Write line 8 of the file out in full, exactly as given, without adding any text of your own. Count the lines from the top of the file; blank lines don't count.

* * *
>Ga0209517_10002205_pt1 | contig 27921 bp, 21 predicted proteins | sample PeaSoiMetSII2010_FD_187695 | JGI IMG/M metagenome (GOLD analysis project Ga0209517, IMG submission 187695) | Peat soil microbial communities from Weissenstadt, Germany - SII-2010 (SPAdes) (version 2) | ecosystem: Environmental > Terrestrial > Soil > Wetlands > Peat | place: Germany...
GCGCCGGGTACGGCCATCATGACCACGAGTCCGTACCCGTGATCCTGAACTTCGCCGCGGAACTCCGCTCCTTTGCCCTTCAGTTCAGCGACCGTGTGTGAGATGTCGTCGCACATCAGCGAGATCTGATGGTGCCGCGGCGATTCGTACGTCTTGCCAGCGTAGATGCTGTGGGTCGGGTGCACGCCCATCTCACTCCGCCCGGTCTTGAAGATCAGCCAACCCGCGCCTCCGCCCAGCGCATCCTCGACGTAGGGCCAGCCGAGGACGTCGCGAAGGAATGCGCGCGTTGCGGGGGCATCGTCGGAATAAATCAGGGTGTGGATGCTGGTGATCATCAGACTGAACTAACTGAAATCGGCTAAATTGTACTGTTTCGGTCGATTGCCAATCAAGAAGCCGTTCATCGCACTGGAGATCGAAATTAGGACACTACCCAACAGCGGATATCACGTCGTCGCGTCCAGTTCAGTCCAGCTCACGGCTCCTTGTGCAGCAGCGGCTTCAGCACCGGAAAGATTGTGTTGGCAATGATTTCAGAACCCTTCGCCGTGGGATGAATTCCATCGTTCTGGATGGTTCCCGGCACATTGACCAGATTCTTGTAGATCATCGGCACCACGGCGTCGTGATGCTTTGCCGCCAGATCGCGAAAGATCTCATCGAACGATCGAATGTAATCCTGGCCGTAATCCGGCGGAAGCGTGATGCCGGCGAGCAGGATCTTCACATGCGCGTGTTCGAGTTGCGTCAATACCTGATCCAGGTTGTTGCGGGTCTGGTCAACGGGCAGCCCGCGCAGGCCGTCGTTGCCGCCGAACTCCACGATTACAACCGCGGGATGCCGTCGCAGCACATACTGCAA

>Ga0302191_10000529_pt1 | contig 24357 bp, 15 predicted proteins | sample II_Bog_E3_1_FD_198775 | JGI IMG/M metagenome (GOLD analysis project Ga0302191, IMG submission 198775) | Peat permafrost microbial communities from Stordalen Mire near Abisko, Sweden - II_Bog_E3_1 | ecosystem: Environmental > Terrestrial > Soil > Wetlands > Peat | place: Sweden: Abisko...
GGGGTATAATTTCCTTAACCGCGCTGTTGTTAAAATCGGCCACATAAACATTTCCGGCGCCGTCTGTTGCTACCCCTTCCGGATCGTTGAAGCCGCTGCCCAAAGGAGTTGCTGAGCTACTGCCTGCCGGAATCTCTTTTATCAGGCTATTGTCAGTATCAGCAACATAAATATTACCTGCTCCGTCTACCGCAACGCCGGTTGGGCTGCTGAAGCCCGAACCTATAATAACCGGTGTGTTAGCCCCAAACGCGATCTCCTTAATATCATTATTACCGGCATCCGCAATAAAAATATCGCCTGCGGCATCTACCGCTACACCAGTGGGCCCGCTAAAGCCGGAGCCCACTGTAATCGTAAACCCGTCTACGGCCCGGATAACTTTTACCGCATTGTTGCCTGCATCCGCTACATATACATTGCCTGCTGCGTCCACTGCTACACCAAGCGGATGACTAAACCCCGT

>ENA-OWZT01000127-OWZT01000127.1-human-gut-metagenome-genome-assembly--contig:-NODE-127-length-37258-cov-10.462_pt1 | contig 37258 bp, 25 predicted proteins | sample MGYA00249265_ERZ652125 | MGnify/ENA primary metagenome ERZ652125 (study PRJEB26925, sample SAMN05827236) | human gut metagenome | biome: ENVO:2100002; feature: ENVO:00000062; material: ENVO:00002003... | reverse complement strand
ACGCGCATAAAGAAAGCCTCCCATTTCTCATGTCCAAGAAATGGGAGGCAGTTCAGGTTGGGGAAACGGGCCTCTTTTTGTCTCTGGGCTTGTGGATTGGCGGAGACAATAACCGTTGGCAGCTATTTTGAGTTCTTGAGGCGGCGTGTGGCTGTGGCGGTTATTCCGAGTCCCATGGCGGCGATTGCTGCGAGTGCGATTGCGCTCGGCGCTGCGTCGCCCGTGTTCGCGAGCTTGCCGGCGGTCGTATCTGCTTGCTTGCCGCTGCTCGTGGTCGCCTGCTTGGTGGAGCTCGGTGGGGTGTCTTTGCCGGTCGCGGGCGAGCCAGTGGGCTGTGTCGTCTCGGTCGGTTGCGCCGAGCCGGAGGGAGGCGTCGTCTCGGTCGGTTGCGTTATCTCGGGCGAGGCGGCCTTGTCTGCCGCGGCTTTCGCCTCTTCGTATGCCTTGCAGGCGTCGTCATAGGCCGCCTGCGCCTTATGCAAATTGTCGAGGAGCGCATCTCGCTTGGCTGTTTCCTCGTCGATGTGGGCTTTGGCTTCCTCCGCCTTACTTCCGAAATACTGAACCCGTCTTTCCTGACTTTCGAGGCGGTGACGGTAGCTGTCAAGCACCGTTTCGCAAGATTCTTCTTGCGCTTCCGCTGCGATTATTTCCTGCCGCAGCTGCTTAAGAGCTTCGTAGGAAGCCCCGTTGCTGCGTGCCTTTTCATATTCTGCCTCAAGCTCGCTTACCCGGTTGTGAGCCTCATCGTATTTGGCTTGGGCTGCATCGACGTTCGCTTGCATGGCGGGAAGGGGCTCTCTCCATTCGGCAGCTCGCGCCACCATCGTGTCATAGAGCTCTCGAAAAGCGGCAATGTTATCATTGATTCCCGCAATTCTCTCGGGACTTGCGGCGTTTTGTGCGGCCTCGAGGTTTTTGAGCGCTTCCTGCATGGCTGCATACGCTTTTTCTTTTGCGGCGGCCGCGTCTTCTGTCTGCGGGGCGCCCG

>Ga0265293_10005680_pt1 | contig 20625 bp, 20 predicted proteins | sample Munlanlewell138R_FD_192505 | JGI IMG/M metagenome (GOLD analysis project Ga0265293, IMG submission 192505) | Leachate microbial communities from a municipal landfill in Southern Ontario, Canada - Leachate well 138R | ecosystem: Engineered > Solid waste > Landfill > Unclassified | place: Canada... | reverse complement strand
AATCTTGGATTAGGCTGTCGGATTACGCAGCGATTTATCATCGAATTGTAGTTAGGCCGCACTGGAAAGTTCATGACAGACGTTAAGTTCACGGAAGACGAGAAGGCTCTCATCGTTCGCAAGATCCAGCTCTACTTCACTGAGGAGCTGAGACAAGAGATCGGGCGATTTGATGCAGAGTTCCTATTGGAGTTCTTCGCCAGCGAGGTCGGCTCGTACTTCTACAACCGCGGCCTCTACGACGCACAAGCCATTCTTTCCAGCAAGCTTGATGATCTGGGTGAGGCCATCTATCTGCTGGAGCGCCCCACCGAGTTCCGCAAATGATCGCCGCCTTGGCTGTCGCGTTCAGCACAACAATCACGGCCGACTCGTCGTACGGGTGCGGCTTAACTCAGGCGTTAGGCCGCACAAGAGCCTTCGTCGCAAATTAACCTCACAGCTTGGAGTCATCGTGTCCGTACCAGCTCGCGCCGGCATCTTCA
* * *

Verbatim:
AATCTTGGATTAGGCTGTCGGATTACGCAGCGATTTATCATCGAATTGTAGTTAGGCCGCACTGGAAAGTTCATGACAGACGTTAAGTTCACGGAAGACGAGAAGGCTCTCATCGTTCGCAAGATCCAGCTCTACTTCACTGAGGAGCTGAGACAAGAGATCGGGCGATTTGATGCAGAGTTCCTATTGGAGTTCTTCGCCAGCGAGGTCGGCTCGTACTTCTACAACCGCGGCCTCTACGACGCACAAGCCATTCTTTCCAGCAAGCTTGATGATCTGGGTGAGGCCATCTATCTGCTGGAGCGCCCCACCGAGTTCCGCAAATGATCGCCGCCTTGGCTGTCGCGTTCAGCACAACAATCACGGCCGACTCGTCGTACGGGTGCGGCTTAACTCAGGCGTTAGGCCGCACAAGAGCCTTCGTCGCAAATTAACCTCACAGCTTGGAGTCATCGTGTCCGTACCAGCTCGCGCCGGCATCTTCA